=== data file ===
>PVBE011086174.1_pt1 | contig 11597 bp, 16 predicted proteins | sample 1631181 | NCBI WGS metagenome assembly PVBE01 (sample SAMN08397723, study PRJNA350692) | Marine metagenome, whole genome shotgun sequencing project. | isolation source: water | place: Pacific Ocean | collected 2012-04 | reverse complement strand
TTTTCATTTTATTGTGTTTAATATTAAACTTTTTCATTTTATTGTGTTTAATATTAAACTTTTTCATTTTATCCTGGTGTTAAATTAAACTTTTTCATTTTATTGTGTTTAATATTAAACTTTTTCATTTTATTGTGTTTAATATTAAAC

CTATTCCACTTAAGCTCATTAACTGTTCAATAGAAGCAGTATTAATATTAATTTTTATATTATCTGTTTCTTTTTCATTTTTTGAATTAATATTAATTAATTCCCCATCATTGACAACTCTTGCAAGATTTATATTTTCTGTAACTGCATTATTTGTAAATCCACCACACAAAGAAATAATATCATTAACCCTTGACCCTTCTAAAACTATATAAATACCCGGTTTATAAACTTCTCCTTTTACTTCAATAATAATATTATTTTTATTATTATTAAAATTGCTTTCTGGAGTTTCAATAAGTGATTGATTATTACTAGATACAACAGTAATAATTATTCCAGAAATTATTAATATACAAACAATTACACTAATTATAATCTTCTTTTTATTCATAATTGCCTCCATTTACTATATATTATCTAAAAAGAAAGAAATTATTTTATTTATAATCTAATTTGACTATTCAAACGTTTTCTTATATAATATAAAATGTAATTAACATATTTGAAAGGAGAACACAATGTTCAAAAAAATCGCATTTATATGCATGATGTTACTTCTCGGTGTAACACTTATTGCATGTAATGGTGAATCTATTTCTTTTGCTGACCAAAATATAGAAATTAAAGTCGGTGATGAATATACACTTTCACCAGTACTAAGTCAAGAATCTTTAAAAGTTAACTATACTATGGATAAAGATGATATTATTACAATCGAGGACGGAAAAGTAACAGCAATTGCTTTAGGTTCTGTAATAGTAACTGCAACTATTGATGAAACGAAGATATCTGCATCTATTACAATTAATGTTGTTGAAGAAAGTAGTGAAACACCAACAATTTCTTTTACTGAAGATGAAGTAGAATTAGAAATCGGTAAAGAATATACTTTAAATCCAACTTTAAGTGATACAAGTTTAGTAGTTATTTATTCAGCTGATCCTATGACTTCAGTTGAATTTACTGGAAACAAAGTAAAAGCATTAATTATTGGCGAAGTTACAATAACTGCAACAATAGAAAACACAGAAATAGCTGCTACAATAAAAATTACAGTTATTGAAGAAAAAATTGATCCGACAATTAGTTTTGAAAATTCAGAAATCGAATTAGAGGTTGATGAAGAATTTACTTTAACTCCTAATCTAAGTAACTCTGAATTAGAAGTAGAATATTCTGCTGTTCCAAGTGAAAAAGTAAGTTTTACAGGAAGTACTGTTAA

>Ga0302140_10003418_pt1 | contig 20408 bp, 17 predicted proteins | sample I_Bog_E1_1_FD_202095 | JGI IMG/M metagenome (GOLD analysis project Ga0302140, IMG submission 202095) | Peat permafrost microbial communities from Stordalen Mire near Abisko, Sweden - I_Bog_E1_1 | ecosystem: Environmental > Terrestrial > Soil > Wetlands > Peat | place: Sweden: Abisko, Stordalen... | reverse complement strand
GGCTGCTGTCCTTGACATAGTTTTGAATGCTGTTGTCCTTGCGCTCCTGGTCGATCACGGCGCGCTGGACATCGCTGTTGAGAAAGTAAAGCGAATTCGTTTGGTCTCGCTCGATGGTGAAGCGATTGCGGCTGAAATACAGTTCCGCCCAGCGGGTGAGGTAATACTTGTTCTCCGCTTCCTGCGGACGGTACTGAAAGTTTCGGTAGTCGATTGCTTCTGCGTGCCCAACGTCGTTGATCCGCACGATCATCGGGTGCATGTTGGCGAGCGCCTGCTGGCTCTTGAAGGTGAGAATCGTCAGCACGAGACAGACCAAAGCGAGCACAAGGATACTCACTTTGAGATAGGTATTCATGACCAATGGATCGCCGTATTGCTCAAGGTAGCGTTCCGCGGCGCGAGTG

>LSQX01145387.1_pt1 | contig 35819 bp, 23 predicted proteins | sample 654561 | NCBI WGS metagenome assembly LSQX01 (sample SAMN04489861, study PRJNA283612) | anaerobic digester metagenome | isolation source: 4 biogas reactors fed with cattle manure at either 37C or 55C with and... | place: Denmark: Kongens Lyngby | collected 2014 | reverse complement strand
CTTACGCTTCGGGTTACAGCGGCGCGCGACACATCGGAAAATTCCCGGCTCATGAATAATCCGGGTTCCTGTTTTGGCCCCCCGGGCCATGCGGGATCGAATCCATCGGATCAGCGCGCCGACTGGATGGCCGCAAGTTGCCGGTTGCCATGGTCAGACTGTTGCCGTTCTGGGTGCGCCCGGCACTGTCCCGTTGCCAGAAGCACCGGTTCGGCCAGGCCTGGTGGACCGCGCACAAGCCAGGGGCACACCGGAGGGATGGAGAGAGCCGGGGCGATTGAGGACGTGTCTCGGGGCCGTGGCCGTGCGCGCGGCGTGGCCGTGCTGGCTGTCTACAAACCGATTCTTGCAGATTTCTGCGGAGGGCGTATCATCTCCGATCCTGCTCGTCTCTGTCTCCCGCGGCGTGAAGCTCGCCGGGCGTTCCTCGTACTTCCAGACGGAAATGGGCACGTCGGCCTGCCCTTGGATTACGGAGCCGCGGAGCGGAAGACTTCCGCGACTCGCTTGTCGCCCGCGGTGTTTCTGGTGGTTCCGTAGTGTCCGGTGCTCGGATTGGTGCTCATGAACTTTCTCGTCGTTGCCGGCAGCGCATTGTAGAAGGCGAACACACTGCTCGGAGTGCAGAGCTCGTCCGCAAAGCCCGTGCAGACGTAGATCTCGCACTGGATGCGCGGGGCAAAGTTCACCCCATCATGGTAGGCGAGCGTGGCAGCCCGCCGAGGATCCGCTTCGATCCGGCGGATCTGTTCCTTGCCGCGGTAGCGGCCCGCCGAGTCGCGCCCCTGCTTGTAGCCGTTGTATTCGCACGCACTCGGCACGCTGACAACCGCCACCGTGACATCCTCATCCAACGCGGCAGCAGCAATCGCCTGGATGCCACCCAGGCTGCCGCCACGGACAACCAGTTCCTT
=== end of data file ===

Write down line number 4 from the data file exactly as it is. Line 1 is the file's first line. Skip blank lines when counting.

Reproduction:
>Ga0302140_10003418_pt1 | contig 20408 bp, 17 predicted proteins | sample I_Bog_E1_1_FD_202095 | JGI IMG/M metagenome (GOLD analysis project Ga0302140, IMG submission 202095) | Peat permafrost microbial communities from Stordalen Mire near Abisko, Sweden - I_Bog_E1_1 | ecosystem: Environmental > Terrestrial > Soil > Wetlands > Peat | place: Sweden: Abisko, Stordalen... | reverse complement strand